Sun UK's chief open-source officer, Simon Phipps, has a high-profile role to play as the company aims to complete its move to 100 percent open software development.
Echoing the words of James Gosling, the father of the Java programming language, Phipps said that, after more than a decade of Java development, the time is right for "the next chapter" in software programming.
For Sun, this next chapter means the release of its complete software infrastructure to open source. No small task, the company said that this has been a process of evaluation and analysis heavily focused on the communities which make open-source improvements possible.
Now eight years into his current tenure at Sun, Phipps is responsible for the team managing the company's global activities and relationships with a large number of open-source community groups.
As the company prepares for next month's JavaOne developer symposium in San Francisco, ZDNet.co.uk caught up with Phipps for an update on Sun's work in the open-source arena.
Q: For most of its history, Sun has been in favour of the closed-source approach to software development. What changed?
A: My role was created about three years ago to coincide with our company's ramping up of interest in open source. In 2005 we came to the conclusion that this was the future for the software industry, so I look after our overall strategy and our relationships across over 750 open-source communities.
These groups share broadly the same goals for open-source development but differ widely in terms of their licensing and delivery models. At their core, they derive from either organic or commercially driven roots and this can make a difference to the way we work with them. What's important to remember is that open source isn't just a community; it's a community of communities.
How do you view the broad picture for software development at the moment?
We see the software industry switching over from its current delivery model to adopt far greater focus on open source. I characterise the current model as a "procurement-driven" model, where a company puts out a proposal for a software system, a vendor analyses requirements and the company buys in and "acquires" the software in question. We see this approach gradually being replaced with the "adoption-led" model, at first in start-ups and then within larger business, where businesses adopt first and — possibly — pay later.
Sun has faced some criticism over its commitment to open source. Do you think that this is unfounded and how do you react to comments in this area?
I like to use the example of the chicken and the pig when trying to clarify Sun's position on open source. Both animals were asked by the farmer to bring something along for breakfast one morning to show their worth. The chicken turns up with an egg, while the pig turns up with a side of bacon. The farmer looks over the offerings and says: "Well, the chicken has contributed, but the pig is committed."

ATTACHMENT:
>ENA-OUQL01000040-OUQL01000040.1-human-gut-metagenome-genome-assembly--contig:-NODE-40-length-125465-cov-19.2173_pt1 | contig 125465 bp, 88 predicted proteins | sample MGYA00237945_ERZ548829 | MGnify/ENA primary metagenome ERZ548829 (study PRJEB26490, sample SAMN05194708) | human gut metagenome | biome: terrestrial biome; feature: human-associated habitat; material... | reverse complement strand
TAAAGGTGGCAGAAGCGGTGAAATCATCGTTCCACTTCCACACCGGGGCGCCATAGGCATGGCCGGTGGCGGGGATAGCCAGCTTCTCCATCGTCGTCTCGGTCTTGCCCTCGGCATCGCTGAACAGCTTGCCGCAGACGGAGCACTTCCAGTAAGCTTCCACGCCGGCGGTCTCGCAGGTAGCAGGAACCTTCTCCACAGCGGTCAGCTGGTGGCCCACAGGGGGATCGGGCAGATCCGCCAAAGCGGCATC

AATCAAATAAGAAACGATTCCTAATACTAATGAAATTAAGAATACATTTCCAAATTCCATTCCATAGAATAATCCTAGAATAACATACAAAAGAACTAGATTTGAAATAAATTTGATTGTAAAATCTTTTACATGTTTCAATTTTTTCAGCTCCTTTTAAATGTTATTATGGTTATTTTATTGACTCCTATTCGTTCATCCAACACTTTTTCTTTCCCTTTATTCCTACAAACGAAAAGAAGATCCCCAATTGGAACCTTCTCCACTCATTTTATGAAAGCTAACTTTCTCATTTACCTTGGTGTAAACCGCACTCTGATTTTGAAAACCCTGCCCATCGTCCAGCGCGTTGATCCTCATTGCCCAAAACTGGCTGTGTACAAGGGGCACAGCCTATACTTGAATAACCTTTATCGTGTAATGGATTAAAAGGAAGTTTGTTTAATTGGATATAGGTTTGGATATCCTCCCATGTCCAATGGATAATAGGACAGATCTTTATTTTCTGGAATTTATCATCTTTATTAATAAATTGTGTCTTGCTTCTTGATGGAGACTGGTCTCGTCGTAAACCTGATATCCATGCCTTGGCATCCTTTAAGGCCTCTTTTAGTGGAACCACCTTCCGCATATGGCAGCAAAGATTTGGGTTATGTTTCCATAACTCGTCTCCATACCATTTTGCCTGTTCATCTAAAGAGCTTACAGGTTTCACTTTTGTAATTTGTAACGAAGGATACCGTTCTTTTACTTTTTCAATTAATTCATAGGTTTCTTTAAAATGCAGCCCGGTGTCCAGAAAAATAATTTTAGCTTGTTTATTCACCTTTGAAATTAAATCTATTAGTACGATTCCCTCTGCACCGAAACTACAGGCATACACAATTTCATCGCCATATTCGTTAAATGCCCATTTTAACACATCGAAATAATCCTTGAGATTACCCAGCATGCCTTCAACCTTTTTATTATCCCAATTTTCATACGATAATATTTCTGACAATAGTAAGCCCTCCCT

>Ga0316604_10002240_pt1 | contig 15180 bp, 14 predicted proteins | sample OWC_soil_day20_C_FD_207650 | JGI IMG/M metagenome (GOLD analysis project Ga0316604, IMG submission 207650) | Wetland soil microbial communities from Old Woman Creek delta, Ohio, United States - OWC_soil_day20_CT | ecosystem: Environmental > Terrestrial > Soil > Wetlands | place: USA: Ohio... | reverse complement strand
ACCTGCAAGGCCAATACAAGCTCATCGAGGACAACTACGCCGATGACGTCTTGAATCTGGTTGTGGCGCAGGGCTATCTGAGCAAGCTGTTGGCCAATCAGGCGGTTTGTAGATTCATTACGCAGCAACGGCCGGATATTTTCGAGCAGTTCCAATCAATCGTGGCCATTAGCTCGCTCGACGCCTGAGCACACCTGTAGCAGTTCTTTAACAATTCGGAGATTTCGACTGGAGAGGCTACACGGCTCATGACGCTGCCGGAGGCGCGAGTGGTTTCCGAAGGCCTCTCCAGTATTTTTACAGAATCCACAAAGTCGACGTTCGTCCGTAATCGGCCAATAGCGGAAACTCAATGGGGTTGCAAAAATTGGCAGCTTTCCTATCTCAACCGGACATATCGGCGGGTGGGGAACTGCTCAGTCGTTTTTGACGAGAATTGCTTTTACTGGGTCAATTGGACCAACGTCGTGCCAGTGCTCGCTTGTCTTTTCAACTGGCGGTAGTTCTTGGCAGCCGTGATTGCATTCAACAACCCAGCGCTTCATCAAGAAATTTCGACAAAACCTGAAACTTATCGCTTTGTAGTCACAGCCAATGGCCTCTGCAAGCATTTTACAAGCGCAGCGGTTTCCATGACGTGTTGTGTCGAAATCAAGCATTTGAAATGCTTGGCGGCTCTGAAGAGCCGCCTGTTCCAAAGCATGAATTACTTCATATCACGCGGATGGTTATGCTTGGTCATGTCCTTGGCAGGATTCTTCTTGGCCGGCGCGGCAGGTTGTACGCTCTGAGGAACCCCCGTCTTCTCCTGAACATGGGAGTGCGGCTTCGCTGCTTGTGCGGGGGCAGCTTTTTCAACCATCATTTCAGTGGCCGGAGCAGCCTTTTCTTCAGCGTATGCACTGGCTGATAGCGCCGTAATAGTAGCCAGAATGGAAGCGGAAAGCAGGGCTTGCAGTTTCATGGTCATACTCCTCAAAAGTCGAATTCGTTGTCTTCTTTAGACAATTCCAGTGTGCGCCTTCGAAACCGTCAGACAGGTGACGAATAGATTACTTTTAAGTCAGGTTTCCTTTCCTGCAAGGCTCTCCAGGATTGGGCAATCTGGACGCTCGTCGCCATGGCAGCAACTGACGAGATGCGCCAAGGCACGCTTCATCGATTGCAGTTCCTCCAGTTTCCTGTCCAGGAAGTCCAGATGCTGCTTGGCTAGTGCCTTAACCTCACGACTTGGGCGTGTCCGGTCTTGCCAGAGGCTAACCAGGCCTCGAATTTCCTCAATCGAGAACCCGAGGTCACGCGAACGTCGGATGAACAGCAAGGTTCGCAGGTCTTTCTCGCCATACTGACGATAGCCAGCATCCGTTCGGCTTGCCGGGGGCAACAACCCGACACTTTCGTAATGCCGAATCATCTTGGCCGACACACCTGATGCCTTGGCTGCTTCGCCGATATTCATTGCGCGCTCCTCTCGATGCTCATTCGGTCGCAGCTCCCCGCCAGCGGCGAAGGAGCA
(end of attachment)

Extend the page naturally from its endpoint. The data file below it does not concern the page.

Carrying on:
As a company, Sun has released all of its core products under open-source licences. It has taken us about five years on OpenSolaris and about three years on Java. There were one or two areas where we had to go back and recode from scratch but, largely, it has been a smooth enough journey. There's only one portion of Java left to work on and that's the SNMP systems management code and I think we're going to rewrite that.
A census has recently been undertaken to analyse deployments of open source in the workplace. Do you see businesses currently suffering from a lack of knowledge over their own open source installed base?
The fact is that most chief information officers simply don't have a policy for open source. But, then again, most chief information officers don't have a policy for use of Google, yet it exists within the enterprise. They don't have a corporate edict to use Google for search but people use it because it is there. In a lot of ways, this is how Microsoft started and built its reputation and popularity. Today, open source has gained momentum as it is solving problems at a departmental level and is gradually growing into an enterprise technology.
Given the security concerns that are naturally thrown up by exposure to open code structures, will Sun be putting forward a new set of open-source security policies now?
I'm fascinated to see what people think the security concerns are with open source. You see, most security problems are caused by an "exposure" situation, which develops into an "exploit", but one only turns into another when the exposure is hidden from view. In open source there are plenty of "exposures", but there are also many eyes watching, so the transparency of the situation means there is less scope for exploits and they typically don't evolve because the exposures get fixed too fast.
Red Hat is hosting the UK's first open-source forum on 14 May next month. The pre-show materials appear to suggest that enterprise migration to open source is the hottest topic. What do you think will turn the most heads at the event?
It may well be the case that events like these enable businesses to reach a new level of understanding as to what open source really means. If chief information officers expect to be able to sign up for open-source implementations and simply get something for free, then they need to step back. A more mature thinking chief information officer will see that…